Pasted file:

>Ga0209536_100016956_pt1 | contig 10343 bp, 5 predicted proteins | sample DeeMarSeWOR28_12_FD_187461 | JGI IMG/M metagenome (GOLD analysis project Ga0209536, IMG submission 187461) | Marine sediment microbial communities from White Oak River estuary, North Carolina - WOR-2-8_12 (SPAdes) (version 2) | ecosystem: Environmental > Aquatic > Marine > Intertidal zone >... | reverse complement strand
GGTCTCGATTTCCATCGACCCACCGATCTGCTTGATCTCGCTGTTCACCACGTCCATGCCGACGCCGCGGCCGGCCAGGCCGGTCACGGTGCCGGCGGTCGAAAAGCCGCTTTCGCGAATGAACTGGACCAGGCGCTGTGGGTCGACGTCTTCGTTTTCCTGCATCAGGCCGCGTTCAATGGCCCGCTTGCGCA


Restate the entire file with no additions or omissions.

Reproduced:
>Ga0209536_100016956_pt1 | contig 10343 bp, 5 predicted proteins | sample DeeMarSeWOR28_12_FD_187461 | JGI IMG/M metagenome (GOLD analysis project Ga0209536, IMG submission 187461) | Marine sediment microbial communities from White Oak River estuary, North Carolina - WOR-2-8_12 (SPAdes) (version 2) | ecosystem: Environmental > Aquatic > Marine > Intertidal zone >... | reverse complement strand
GGTCTCGATTTCCATCGACCCACCGATCTGCTTGATCTCGCTGTTCACCACGTCCATGCCGACGCCGCGGCCGGCCAGGCCGGTCACGGTGCCGGCGGTCGAAAAGCCGCTTTCGCGAATGAACTGGACCAGGCGCTGTGGGTCGACGTCTTCGTTTTCCTGCATCAGGCCGCGTTCAATGGCCCGCTTGCGCA